Anti-Muslim posters at University of Calgary prompt rally of support

Students, faculty and administrators gathered at the University of Calgary to condemn anti-Muslim posters that were plastered around the campus. 'To see something like this is truly disturbing,' university president says.

WARNING: Graphic language

Students and staff at the University of Calgary responded by coming together to write messages of support and tolerance after the campus was blanketed with vulgar, anti-Muslim posters, an example of which is seen at right (with one swear word blacked out.) (Colleen Underwood/CBC)

Students, faculty and administrators gathered at the University of Calgary on Tuesday to condemn anti-Muslim posters that were plastered around the campus overnight.

About 40 posters were discovered in various locations by morning, and the university was asking people to turn in any others that are found to campus security.

"To see something like this is truly disturbing," university president Elizabeth Cannon said. "It makes me personally very angry."

The university has involved Calgary police, who are investigating, Cannon noted.

"But really, we're here today to support our Muslim students," she said at a midday gathering outside the MacEwan Student Centre.

"It really is a community coming together and saying the University of Calgary is strong and we respect one another, regardless of where you come from."

People at the gathering wrote messages of support and tolerance on posters of their own, some hanging notes from tree branches on heart-shaped pieces of paper with comments like, "You are a valued member of our community."

Sagar Grewal hangs a message of support to Muslims at the University of Calgary. (Colleen Underwood/CBC)

The removed posters included wording such as "Dear Muslims ... F--k your Quran" and "go back to the monstrous s--t holes you come from."

They also included links to one Facebook page calling for Islam to be banned in Canada, and another that purports to "celebrate Canada's European heritage" but is largely filled with posts about Donald Trump, the Black Lives Matter movement in the United States, and links to American websites that decry "race agitators" and people who wear baggy pants.

The posters' appearance at the University of Calgary comes two weeks after similar posters targeting the Sikh faith were found at the University of Alberta campus in Edmonton.

Those posters depicted a turbaned man and the message: "F---k your Turban ... If you're so obsessed with your third world culture go the f---k back to where you came from!"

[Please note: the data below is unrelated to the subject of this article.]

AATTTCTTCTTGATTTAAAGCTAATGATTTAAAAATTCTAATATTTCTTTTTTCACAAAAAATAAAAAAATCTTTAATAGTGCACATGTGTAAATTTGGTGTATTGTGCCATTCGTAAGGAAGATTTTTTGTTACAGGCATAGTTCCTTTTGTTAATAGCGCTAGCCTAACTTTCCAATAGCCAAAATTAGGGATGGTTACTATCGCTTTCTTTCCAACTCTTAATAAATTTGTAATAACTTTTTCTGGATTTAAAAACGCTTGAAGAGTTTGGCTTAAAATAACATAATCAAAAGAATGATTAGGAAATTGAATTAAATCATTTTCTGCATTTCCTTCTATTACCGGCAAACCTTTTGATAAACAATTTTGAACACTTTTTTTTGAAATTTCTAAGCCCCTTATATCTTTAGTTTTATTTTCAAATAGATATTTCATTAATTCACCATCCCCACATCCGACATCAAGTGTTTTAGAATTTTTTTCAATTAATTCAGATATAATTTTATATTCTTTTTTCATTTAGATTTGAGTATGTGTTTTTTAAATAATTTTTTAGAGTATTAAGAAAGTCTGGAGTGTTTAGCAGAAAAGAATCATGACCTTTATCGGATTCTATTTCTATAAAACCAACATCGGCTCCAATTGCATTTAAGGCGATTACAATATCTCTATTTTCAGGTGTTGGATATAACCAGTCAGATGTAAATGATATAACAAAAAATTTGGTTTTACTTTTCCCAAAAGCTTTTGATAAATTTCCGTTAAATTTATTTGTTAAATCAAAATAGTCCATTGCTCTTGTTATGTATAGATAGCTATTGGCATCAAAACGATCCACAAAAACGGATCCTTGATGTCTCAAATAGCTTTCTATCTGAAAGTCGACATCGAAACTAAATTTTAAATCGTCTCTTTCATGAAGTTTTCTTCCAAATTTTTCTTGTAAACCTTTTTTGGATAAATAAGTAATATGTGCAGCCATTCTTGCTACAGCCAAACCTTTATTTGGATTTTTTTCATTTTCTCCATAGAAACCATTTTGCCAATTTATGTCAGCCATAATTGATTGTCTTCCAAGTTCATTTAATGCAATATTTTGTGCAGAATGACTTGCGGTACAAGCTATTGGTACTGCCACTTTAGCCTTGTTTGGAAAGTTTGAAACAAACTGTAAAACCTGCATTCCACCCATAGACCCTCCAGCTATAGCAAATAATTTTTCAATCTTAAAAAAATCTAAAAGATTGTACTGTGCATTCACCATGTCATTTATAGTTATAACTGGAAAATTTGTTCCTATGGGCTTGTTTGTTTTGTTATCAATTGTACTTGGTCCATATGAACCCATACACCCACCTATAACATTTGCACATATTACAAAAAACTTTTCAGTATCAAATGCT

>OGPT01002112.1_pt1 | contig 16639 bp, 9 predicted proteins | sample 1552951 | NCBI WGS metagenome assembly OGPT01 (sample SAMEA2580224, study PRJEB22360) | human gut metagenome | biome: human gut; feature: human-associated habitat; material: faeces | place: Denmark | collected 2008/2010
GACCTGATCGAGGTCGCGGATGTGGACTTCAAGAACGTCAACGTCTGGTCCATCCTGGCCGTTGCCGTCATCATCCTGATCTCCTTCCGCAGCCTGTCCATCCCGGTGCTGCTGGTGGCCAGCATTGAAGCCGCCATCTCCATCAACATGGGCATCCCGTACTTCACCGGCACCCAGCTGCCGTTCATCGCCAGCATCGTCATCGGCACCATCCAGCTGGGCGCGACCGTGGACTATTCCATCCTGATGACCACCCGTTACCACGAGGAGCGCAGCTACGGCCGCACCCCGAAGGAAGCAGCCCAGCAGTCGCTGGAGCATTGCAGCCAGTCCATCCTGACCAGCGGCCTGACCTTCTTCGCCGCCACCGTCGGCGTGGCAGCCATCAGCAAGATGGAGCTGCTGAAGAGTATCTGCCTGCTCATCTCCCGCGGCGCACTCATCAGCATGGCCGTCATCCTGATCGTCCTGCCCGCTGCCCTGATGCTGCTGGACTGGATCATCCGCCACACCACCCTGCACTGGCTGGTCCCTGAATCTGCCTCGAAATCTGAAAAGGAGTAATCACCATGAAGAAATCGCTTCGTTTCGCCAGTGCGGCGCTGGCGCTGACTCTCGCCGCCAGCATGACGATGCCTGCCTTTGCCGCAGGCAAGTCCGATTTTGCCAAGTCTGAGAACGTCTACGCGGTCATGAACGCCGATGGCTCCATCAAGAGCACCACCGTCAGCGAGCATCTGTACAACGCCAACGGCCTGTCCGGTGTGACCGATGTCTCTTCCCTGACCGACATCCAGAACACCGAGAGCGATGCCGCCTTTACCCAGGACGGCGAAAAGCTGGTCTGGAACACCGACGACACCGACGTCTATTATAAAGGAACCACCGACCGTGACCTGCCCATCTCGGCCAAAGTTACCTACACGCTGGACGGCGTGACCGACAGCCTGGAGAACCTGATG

That incident prompted an event in response called "Turban, Eh?" which invited anyone and everyone to get a temporary turban tied on their heads, as a way to show of support for the local Sikh community and to educate others about the head coverings.

Students and visitors at the University of Alberta got to try on a turban and learn about the Sikh faith. 1:29

Premier Rachel Notley said the anti-Muslim and anti-Sikh posters were disturbing and should be condemned.

"It's very important for the vast majority of Albertans, who I believe join me in being offended by those kinds of posters, those kinds of statements, for all of us to speak out and say that it is not acceptable," Notley told reporters Tuesday when asked about the latest incident.

"We embrace inclusion and acceptance and mutual understanding. That's the kind of province that we're building and, you know what? It makes our province stronger when we commit to building that."

'I still feel very welcome'

Muslim Students' Association president Umair Tazeem, who is in his fourth year of study at the University of Calgary, said this is the first incident of its kind that he has heard of on campus.

"I was very shocked that this happened. It's not something very common," he said.

"It's a very welcoming, very inclusive community. But the reality is, this stuff does happen."

Umair Tazeem, president of the Muslim Students' Association at the University of Calgary, says an incident Tuesday involving anti-Muslim posters was the first of its kind that he had heard of on campus in his four years of study. (CBC)

If the goal of the posters was to make Muslim students feel out of place, Tazeem said it failed.

"I still feel very welcome," he said. "I feel like I belong on campus."

Similar posters left in nearby mailboxes

CBC News has confirmed that some residents in a northwest community near the university also received anti-Muslim posters in their mailboxes Tuesday morning.

Alberta Liberal Party Leader David Swann said one of his neighbours, who lives in Hillhurst Sunnyside, received one of the posters.

Swann took to Twitter to express his outrage.

"What a horrible act of hatred and cowardice. To find such an item in my mailbox this morning: absolutely deplorable #yyc #ableg," he tweeted.

This poster, with the expletives removed, was found in some mailboxes in Hillhurst Sunnyside Tuesday. (CBC)

With files from Colleen Underwood, Raffy Boudjikanian and Mathieu Simard